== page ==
Cat hoarding case brings 57 felines through hands of area rescue organizations

MArch 5, 2011

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Jen Schwab (right) and volunteer Sally Donovan loaded the last of the cats in a van Thursday. Catlink of The Dalles also had a major part in caring for the animals.

The past 10 days have been busy ones for volunteers at two Gorge cat welfare organizations, Catlink and Columbia Gorge Cat Rescue: They have been dealing with 57 cats discovered Feb. 21 in the home of a Goldendale couple.

The cats were in varying degrees of poor health and were found crowded into kennels and carriers - as many as 15 to a kennel - and were living in feces and filth, according to Catlink volunteer Jen Schwab, one of three people called in to help triage the poor animals according to condition.

"Most cats were almost half the body weight that they should have been," she said. "Some adult cats with 8-10-pound body frames weighed as little as 3½ pounds - it was horrendous."

Catlink was told by the Klickitat County Sheriff's office that if the animals weren't removed from the property they would be destroyed.

Catlink transported the cats to its facility in The Dalles, where they have been spayed or neutered and have been receiving veterinary care. Schwab said the biggest problems were malnutrition, starvation and dehydration, but many also had issues with fleas, ear mites, worms, hair loss, upper respiratory infections, eye infections and flea dermatitis.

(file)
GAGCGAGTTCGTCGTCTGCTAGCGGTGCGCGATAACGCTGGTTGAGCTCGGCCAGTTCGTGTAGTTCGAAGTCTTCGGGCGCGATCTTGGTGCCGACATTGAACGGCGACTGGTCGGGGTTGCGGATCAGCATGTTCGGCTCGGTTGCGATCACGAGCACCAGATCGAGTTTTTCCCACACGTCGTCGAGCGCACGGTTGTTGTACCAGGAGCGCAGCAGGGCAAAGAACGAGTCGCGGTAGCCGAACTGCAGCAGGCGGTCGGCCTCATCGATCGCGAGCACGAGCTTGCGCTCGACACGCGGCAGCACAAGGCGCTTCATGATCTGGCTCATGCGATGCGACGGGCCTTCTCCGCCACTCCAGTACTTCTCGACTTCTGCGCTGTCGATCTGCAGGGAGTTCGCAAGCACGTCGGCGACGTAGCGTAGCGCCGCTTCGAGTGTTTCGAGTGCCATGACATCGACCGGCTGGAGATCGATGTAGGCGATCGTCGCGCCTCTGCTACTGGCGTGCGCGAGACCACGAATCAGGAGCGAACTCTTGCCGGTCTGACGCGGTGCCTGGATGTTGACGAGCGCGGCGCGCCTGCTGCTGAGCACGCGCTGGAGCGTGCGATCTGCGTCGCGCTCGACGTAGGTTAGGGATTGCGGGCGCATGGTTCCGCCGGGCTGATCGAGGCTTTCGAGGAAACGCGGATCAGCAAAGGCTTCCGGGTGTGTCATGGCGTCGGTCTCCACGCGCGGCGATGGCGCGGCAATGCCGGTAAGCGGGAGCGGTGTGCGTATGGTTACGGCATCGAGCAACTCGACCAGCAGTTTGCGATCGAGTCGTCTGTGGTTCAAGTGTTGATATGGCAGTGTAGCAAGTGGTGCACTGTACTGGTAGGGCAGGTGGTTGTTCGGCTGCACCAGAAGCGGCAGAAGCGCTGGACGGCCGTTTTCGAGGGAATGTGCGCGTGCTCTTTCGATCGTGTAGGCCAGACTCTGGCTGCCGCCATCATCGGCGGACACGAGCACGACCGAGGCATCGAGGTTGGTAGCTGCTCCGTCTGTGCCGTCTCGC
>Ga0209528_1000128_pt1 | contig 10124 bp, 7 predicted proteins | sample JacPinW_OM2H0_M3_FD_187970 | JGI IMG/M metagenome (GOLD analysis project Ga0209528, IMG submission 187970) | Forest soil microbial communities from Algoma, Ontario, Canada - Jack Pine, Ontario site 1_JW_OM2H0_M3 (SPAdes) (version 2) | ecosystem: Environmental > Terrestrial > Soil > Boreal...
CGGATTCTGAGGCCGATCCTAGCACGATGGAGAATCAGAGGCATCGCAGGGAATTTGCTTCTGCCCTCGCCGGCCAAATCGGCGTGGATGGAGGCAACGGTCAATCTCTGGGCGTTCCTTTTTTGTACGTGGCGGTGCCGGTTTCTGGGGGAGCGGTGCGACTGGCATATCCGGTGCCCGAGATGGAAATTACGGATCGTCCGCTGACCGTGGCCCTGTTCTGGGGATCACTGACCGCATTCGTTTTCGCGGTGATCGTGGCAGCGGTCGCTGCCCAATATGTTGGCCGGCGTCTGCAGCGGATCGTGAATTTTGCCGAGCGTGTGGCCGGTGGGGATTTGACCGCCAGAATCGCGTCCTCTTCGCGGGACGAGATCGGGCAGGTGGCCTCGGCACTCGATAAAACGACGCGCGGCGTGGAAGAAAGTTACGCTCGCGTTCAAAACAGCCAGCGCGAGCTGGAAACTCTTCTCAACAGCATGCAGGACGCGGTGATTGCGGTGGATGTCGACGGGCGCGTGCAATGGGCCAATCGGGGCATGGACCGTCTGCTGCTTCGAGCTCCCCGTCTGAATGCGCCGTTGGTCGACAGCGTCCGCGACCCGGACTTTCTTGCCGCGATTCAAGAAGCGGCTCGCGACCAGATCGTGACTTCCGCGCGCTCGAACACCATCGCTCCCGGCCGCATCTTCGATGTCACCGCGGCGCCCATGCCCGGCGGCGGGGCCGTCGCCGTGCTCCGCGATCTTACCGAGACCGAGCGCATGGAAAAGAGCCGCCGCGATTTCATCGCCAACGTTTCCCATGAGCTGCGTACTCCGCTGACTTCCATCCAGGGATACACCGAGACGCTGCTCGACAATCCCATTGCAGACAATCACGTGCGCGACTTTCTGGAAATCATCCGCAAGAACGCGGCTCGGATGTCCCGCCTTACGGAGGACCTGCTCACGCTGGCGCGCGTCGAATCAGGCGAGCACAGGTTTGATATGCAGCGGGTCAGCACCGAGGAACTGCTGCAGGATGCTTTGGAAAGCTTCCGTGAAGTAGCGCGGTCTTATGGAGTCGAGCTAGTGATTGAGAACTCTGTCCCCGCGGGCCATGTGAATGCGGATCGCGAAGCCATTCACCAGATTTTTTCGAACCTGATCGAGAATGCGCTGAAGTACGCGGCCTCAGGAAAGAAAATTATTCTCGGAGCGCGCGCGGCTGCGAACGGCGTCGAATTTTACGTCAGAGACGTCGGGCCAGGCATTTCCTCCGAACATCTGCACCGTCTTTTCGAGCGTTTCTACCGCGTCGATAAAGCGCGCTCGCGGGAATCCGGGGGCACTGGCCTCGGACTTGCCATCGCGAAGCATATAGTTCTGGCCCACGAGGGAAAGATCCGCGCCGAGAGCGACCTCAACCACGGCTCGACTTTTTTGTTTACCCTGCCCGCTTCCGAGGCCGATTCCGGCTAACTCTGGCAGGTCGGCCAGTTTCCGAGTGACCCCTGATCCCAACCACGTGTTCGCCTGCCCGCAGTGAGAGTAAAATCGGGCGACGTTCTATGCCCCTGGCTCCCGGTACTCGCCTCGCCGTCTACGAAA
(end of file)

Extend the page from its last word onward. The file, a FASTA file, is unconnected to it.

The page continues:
"Several had really bad ear infections as well," she said. "There are still several high-needs cases in care at Catlink that were not able to be transferred for various serious health issues and/or disabilities."

To date, 48 of the cats have been fixed and treated; four are still being cared for and five kittens were too young to be spayed or neutered and went directly to Schwab's house for some TLC.

"The kittens I grabbed instantly," she said. "They were little, tiny, bony bodies with big eyes. We bathed them as they were caked in feces and fleas; when wet they didn't even look like kittens."

Sally Donovan, a Columbia Gorge Cat Rescue volunteer, helped with the kitten bathing.

"They were so sad," she said. "They really looked like a gremlin with bloated bellies, big ears, poop stuck on them, skinny bodies and fleas crawling all over them.

"But after they had their bath and were fed, they all nestled in their beds, curled up, sleeping with full stomachs and a warm, safe place to rest," she said. "That is the satisfying part of rescue; to see them safe and not be so afraid of life. When they start playing and purring, you know they will be OK."